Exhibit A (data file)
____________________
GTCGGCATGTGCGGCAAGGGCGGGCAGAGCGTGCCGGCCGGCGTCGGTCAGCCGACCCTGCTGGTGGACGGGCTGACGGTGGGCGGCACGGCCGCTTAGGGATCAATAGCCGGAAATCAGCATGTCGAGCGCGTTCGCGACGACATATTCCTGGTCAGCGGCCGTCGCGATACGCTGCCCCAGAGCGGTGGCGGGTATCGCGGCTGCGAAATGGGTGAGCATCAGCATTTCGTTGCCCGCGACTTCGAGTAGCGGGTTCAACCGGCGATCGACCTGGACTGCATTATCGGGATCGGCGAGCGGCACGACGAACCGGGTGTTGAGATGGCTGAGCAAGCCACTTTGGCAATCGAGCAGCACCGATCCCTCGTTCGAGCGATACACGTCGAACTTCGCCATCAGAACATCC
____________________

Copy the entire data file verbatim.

GTCGGCATGTGCGGCAAGGGCGGGCAGAGCGTGCCGGCCGGCGTCGGTCAGCCGACCCTGCTGGTGGACGGGCTGACGGTGGGCGGCACGGCCGCTTAGGGATCAATAGCCGGAAATCAGCATGTCGAGCGCGTTCGCGACGACATATTCCTGGTCAGCGGCCGTCGCGATACGCTGCCCCAGAGCGGTGGCGGGTATCGCGGCTGCGAAATGGGTGAGCATCAGCATTTCGTTGCCCGCGACTTCGAGTAGCGGGTTCAACCGGCGATCGACCTGGACTGCATTATCGGGATCGGCGAGCGGCACGACGAACCGGGTGTTGAGATGGCTGAGCAAGCCACTTTGGCAATCGAGCAGCACCGATCCCTCGTTCGAGCGATACACGTCGAACTTCGCCATCAGAACATCC